The 2017 Healthcare Analytics Market Trends Report is now available. Building on the 2014 and 2016 editions of this report, Chilmark returned to the market this year to assess critical changes in vendor solutions to see how well they map to provider needs. This report reveals that analytics vendor solutions have matured but struggle to exploit new sources of data in a rapidly transforming industry. In addition, analytics solutions and care management applications are more tightly linked now and show promise for moving analytics-derived insights closer to the point of care.
This report traditionally focused on the reporting needs of clinicians, care managers, and other users seeking to improve clinical quality and monitor costs and utilization under governmental and private payer value-based reimbursement (VBR) programs. On balance, vendor solutions offer a reasonable way to put this kind of information into the hands of busy clinicians provided the HCO has prepared the ground. They use EHR-derived and paid claims data to help clinicians understand how they can impact quality, cost, and utilization in their patient panels.
But market need is broader than reporting. The tremendous variety of healthcare providers – from solo practitioners to large AMCs – means that no solution is universal. Despite differences, all providers big and small are engaged in the transition to value-based care and payments. For some clinicians the advent of PHM has also been an introduction to the uses and benefits of analytics. Provider organizations realize that the reporting applications described in this report have whetted user’s appetites for analytics in other contexts.
HCOs want to see these products gradually expand beyond quality, cost, and utilization reports to support other clinical and financial needs. In addition, and possibly more importantly, we expect them to become more broadly useful in workflow than through reports and dashboards. This is not to say that users do not need reports and dashboards; demand for more reports and dashboards continues to grow. But provider organizations are also interested in embedding analytics more deeply into existing workflows and applications more broadly. This will help make analytics more actionable.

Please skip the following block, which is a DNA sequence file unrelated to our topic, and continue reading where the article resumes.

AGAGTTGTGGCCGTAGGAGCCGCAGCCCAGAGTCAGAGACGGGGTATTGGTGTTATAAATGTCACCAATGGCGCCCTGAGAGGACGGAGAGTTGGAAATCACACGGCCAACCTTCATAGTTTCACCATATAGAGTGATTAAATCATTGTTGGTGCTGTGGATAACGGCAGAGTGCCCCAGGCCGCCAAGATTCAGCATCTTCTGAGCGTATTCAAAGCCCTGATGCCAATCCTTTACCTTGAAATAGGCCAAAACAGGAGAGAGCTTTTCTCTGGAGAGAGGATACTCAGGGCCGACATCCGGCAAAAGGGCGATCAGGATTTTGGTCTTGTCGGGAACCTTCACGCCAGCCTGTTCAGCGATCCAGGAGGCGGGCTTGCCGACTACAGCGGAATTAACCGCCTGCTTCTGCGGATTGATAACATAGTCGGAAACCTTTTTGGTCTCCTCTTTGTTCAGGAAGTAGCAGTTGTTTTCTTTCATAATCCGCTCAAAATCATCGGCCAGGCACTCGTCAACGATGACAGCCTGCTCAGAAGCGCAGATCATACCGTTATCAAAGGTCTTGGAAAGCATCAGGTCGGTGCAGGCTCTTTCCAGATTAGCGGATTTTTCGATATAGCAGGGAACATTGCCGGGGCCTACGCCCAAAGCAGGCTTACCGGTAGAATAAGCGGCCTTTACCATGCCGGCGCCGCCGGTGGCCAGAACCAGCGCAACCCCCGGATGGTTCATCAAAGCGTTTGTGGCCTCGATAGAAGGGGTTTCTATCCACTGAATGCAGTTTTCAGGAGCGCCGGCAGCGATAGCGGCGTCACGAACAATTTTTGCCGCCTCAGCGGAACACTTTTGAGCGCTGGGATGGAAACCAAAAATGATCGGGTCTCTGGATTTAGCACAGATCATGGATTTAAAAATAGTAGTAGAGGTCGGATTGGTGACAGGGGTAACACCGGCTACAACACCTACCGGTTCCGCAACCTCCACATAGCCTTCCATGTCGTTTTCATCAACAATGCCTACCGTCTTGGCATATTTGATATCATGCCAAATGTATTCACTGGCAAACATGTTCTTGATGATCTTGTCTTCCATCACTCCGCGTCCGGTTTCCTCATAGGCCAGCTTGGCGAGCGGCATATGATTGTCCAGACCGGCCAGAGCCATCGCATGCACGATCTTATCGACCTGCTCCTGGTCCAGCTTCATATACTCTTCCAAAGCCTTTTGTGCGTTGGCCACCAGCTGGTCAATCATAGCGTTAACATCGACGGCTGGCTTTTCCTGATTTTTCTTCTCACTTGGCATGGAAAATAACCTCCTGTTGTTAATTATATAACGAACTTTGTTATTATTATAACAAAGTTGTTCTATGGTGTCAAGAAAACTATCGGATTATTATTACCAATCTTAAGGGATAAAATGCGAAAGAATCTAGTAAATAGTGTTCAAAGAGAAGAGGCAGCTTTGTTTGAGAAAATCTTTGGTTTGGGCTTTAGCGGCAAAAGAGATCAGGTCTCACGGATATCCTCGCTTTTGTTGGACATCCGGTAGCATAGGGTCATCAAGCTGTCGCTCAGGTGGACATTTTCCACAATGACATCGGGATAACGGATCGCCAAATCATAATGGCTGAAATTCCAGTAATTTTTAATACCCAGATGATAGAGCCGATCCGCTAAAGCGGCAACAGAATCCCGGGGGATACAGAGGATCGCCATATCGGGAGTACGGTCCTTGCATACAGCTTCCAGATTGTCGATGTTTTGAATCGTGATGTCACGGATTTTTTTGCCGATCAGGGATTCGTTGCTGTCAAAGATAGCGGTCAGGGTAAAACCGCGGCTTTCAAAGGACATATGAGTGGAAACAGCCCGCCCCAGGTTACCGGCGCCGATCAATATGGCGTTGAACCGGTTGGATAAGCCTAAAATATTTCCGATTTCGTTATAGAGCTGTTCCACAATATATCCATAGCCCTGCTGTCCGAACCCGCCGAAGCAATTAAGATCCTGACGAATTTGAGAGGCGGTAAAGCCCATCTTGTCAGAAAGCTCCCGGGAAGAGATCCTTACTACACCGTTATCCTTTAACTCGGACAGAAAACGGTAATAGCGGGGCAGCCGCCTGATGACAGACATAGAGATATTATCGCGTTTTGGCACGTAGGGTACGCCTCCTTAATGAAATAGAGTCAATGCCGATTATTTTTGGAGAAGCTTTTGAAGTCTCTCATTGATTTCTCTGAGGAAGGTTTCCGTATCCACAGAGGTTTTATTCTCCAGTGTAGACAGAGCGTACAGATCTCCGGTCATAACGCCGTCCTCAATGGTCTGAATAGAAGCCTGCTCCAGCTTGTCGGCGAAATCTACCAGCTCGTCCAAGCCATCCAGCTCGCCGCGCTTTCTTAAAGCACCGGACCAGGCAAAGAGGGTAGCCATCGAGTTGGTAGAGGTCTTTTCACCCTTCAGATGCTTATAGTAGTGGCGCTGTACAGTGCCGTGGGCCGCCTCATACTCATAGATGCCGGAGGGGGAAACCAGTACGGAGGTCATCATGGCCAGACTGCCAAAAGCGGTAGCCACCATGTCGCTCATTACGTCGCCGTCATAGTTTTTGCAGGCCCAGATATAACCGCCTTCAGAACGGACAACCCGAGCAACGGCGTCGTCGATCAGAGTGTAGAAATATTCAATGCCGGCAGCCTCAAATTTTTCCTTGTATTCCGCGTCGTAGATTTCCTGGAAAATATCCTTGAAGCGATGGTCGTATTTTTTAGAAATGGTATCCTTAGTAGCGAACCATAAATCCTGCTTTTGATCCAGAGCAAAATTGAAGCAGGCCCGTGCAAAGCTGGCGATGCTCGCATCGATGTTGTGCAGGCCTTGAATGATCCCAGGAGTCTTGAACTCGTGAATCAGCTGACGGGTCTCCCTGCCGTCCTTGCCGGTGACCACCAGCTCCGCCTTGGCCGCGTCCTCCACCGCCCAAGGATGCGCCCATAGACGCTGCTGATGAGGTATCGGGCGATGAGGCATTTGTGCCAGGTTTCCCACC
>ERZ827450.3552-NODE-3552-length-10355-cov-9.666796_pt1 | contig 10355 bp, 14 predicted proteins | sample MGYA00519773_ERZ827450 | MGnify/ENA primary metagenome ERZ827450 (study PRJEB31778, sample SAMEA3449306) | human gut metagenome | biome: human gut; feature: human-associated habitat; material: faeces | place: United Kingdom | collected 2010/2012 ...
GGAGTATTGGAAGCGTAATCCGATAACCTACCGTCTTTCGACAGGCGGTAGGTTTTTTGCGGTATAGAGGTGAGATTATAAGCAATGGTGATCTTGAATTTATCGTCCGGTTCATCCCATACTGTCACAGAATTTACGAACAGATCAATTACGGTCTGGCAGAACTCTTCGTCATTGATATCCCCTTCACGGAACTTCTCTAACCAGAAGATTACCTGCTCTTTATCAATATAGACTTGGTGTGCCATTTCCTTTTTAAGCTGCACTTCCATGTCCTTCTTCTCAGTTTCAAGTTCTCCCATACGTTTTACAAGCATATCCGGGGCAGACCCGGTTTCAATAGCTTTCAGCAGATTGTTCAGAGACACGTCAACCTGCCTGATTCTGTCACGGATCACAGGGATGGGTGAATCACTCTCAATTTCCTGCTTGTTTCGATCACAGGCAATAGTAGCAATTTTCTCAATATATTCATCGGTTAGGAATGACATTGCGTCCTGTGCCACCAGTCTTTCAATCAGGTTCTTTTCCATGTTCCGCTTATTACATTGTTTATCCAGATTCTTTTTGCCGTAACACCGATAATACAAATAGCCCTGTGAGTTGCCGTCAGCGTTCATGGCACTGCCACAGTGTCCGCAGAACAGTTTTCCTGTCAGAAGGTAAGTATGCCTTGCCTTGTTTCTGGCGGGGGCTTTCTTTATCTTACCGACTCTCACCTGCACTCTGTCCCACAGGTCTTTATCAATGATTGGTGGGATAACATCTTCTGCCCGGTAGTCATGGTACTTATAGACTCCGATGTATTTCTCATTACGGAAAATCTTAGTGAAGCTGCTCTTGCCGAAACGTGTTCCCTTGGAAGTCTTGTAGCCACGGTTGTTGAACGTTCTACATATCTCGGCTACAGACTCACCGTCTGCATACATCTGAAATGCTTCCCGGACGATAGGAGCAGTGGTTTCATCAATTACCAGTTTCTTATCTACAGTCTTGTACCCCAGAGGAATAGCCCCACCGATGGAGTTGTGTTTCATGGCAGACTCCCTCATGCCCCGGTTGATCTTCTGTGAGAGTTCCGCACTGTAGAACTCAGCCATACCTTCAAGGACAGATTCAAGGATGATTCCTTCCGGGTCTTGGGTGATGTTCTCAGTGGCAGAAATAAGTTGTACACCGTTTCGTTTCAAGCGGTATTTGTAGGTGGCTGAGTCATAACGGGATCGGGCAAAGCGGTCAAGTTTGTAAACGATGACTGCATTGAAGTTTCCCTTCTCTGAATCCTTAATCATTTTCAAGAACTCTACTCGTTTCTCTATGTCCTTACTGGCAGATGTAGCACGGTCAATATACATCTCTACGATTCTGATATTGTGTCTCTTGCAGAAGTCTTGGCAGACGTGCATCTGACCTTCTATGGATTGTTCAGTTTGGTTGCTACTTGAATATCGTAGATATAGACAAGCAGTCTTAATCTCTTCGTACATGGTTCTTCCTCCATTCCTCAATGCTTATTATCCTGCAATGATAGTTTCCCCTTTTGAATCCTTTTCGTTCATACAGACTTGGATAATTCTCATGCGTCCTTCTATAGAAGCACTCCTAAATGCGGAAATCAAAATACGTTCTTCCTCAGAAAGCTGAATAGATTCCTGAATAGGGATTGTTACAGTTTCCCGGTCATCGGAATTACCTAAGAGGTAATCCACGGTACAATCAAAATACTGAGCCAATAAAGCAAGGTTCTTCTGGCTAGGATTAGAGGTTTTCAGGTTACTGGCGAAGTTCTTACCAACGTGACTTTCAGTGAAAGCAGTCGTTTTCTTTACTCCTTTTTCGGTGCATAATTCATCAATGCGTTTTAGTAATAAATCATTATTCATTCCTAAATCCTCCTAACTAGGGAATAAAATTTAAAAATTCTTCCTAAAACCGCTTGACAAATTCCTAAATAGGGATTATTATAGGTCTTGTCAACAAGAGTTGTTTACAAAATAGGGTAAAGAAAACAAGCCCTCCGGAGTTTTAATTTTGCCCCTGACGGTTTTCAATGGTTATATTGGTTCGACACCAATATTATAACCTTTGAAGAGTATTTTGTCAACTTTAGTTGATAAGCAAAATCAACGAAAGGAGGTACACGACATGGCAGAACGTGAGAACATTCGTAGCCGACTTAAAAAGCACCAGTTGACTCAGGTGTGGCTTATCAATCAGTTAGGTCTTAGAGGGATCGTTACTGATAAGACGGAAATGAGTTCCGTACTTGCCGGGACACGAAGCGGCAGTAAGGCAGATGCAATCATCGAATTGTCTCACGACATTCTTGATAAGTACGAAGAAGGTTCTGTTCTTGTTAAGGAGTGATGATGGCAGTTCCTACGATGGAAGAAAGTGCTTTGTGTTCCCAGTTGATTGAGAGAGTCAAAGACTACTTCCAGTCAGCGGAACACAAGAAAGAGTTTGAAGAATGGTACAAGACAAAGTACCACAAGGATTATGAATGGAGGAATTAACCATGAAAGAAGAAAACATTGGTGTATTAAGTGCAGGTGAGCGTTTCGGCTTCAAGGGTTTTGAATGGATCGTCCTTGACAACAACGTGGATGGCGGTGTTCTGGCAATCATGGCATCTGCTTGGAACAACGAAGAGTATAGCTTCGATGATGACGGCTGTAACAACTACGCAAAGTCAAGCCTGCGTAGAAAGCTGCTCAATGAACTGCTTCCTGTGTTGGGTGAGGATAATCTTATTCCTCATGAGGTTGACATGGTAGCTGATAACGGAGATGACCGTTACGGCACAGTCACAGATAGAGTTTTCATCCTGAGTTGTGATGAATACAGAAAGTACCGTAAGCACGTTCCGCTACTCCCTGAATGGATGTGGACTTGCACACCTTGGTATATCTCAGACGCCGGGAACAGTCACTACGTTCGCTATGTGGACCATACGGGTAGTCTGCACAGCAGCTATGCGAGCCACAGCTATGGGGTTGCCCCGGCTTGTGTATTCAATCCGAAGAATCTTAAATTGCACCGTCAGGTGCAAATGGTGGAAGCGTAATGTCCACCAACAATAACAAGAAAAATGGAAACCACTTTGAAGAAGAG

EHR and claims data will also need to be supplemented with a variety of emerging data types including clinician notes, device, genomic, and patient-generated data. External data including social determinants of health (SDoH) will also figure more prominently over time. Venues outside of office- and hospital-based venues will need access to this data and can also make valuable contributions to analytics-based applications.
Analytics technology is also changing and evolving. Artificial intelligence, machine learning, Big Data and NoSQL are making it possible for developers to leverage complex analysis of large quantities of data. The results of this analysis can be user not only for user applications but also to prepare analytics-ready data stores.
So the overall conclusion is that vendor solutions have improved and HCOs are getting better at leveraging them. But it is also true that the industry is on the cusp of applying the technology in more contexts and incorporating new technologies. The contributions that analytics can make to healthcare has only scratched the surface.
We will host a webinar on Thursday, August 24, 2017 at 1:00 PM Eastern to review some of the material in the report. Registration can be found here.